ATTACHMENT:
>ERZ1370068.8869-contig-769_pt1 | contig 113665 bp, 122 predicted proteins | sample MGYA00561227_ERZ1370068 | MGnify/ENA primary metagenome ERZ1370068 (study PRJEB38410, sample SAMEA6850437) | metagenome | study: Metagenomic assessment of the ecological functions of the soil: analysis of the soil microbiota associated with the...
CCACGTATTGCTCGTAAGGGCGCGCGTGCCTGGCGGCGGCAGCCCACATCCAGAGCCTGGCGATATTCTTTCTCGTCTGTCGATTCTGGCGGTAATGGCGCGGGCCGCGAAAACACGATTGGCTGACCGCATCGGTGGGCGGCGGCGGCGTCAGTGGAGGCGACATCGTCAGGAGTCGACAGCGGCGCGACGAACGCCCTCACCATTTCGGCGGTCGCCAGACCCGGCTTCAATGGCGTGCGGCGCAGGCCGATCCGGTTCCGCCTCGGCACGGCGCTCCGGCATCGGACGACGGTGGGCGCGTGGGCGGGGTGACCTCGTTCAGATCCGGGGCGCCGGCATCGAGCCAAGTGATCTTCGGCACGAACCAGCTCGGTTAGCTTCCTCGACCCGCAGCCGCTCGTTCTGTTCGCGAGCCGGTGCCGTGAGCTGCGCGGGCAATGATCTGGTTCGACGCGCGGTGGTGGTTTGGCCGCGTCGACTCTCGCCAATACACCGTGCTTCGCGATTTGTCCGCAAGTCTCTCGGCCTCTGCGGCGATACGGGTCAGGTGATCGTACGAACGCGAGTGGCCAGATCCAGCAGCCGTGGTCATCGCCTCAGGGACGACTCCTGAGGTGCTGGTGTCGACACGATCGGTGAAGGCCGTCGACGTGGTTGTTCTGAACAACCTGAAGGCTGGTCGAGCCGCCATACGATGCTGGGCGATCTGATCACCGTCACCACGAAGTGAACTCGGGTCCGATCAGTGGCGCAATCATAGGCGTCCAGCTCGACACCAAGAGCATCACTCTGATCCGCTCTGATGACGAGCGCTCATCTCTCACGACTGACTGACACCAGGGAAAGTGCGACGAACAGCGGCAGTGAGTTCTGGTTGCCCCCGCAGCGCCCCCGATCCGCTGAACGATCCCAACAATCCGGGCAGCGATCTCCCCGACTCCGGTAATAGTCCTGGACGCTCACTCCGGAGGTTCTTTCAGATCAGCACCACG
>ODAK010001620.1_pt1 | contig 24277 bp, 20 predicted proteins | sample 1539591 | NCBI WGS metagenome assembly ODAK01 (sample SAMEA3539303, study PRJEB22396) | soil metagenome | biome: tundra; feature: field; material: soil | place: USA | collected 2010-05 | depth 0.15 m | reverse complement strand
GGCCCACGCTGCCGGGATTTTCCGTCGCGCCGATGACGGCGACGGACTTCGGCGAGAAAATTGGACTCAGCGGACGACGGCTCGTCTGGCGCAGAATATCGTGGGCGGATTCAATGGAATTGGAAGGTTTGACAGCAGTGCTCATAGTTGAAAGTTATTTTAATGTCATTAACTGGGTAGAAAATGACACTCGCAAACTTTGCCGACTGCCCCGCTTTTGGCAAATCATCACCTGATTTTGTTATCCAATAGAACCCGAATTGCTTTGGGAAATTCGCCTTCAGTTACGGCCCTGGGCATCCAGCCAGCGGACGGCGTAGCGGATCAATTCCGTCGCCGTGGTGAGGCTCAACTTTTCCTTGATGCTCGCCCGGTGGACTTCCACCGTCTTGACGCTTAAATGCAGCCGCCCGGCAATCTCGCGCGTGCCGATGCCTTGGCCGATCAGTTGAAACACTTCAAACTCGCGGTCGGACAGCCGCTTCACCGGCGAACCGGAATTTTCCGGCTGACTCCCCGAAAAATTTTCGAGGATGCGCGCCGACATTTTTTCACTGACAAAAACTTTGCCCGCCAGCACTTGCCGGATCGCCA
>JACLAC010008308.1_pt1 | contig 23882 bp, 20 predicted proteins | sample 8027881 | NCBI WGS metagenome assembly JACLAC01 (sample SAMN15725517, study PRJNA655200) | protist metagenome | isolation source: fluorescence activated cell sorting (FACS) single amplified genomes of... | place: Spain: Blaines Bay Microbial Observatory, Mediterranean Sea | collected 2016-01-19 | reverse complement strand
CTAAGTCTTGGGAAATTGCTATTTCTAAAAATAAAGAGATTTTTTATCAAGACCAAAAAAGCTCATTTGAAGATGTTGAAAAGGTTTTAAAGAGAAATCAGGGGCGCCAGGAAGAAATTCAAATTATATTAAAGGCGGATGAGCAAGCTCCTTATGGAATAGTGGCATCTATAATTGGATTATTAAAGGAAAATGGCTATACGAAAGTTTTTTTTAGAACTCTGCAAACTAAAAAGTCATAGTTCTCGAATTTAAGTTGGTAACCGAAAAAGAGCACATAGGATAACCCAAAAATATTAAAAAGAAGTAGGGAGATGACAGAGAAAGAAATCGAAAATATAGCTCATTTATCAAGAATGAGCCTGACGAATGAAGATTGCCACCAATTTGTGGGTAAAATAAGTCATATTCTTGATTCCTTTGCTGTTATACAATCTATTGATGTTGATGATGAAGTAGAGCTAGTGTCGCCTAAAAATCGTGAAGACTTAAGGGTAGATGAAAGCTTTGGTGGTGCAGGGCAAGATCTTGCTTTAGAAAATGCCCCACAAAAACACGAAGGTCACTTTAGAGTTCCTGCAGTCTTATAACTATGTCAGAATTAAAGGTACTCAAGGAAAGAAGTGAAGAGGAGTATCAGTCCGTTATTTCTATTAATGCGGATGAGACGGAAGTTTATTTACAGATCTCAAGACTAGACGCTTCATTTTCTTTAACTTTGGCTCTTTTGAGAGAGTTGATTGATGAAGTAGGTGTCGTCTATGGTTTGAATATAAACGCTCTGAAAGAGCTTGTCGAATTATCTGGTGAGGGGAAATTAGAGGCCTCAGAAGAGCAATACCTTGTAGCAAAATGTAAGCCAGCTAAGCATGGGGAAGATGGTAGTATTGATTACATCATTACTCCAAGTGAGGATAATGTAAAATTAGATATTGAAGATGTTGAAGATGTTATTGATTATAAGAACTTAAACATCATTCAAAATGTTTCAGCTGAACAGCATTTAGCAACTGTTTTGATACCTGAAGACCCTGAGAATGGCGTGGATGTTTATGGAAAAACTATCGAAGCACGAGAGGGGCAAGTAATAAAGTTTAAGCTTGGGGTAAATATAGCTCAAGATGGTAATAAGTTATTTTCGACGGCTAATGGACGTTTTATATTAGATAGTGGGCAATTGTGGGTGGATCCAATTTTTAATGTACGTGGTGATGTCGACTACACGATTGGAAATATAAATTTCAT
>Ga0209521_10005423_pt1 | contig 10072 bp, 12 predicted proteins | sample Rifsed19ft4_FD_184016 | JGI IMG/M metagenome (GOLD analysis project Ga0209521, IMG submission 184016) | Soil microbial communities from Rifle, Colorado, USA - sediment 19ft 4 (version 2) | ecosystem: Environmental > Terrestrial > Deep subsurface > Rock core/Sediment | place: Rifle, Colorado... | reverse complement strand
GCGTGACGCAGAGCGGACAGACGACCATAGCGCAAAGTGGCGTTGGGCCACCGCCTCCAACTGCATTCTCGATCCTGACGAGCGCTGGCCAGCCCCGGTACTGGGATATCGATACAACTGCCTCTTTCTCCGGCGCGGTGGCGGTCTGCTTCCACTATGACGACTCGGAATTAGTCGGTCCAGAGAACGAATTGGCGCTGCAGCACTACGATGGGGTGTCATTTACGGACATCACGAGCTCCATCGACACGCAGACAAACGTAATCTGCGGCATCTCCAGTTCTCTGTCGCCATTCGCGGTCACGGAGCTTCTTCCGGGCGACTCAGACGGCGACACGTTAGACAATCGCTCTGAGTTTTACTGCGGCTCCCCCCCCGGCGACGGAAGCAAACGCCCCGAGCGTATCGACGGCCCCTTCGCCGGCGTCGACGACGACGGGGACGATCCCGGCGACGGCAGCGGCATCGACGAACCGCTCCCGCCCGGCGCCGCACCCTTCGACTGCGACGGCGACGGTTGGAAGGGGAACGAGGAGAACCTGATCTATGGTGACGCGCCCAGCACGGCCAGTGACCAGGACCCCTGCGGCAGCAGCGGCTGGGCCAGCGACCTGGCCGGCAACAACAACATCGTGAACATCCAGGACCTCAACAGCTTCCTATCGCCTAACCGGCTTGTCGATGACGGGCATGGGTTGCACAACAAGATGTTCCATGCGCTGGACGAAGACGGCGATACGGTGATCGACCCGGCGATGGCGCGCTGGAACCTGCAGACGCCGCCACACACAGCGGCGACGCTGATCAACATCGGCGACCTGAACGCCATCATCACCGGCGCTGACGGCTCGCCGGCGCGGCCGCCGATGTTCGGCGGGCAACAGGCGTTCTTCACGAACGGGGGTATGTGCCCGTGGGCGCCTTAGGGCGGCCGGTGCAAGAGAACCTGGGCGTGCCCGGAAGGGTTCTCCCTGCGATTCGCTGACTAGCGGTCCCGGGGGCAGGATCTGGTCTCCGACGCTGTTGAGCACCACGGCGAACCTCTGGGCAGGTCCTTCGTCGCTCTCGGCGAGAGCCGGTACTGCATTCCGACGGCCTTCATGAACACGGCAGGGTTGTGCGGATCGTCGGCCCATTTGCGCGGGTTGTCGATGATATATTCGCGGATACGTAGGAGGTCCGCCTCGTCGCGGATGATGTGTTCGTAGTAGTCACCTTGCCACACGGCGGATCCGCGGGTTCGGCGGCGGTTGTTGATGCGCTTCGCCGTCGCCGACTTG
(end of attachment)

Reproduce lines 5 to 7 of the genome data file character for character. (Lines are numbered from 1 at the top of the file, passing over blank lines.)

>JACLAC010008308.1_pt1 | contig 23882 bp, 20 predicted proteins | sample 8027881 | NCBI WGS metagenome assembly JACLAC01 (sample SAMN15725517, study PRJNA655200) | protist metagenome | isolation source: fluorescence activated cell sorting (FACS) single amplified genomes of... | place: Spain: Blaines Bay Microbial Observatory, Mediterranean Sea | collected 2016-01-19 | reverse complement strand
CTAAGTCTTGGGAAATTGCTATTTCTAAAAATAAAGAGATTTTTTATCAAGACCAAAAAAGCTCATTTGAAGATGTTGAAAAGGTTTTAAAGAGAAATCAGGGGCGCCAGGAAGAAATTCAAATTATATTAAAGGCGGATGAGCAAGCTCCTTATGGAATAGTGGCATCTATAATTGGATTATTAAAGGAAAATGGCTATACGAAAGTTTTTTTTAGAACTCTGCAAACTAAAAAGTCATAGTTCTCGAATTTAAGTTGGTAACCGAAAAAGAGCACATAGGATAACCCAAAAATATTAAAAAGAAGTAGGGAGATGACAGAGAAAGAAATCGAAAATATAGCTCATTTATCAAGAATGAGCCTGACGAATGAAGATTGCCACCAATTTGTGGGTAAAATAAGTCATATTCTTGATTCCTTTGCTGTTATACAATCTATTGATGTTGATGATGAAGTAGAGCTAGTGTCGCCTAAAAATCGTGAAGACTTAAGGGTAGATGAAAGCTTTGGTGGTGCAGGGCAAGATCTTGCTTTAGAAAATGCCCCACAAAAACACGAAGGTCACTTTAGAGTTCCTGCAGTCTTATAACTATGTCAGAATTAAAGGTACTCAAGGAAAGAAGTGAAGAGGAGTATCAGTCCGTTATTTCTATTAATGCGGATGAGACGGAAGTTTATTTACAGATCTCAAGACTAGACGCTTCATTTTCTTTAACTTTGGCTCTTTTGAGAGAGTTGATTGATGAAGTAGGTGTCGTCTATGGTTTGAATATAAACGCTCTGAAAGAGCTTGTCGAATTATCTGGTGAGGGGAAATTAGAGGCCTCAGAAGAGCAATACCTTGTAGCAAAATGTAAGCCAGCTAAGCATGGGGAAGATGGTAGTATTGATTACATCATTACTCCAAGTGAGGATAATGTAAAATTAGATATTGAAGATGTTGAAGATGTTATTGATTATAAGAACTTAAACATCATTCAAAATGTTTCAGCTGAACAGCATTTAGCAACTGTTTTGATACCTGAAGACCCTGAGAATGGCGTGGATGTTTATGGAAAAACTATCGAAGCACGAGAGGGGCAAGTAATAAAGTTTAAGCTTGGGGTAAATATAGCTCAAGATGGTAATAAGTTATTTTCGACGGCTAATGGACGTTTTATATTAGATAGTGGGCAATTGTGGGTGGATCCAATTTTTAATGTACGTGGTGATGTCGACTACACGATTGGAAATATAAATTTCAT
>Ga0209521_10005423_pt1 | contig 10072 bp, 12 predicted proteins | sample Rifsed19ft4_FD_184016 | JGI IMG/M metagenome (GOLD analysis project Ga0209521, IMG submission 184016) | Soil microbial communities from Rifle, Colorado, USA - sediment 19ft 4 (version 2) | ecosystem: Environmental > Terrestrial > Deep subsurface > Rock core/Sediment | place: Rifle, Colorado... | reverse complement strand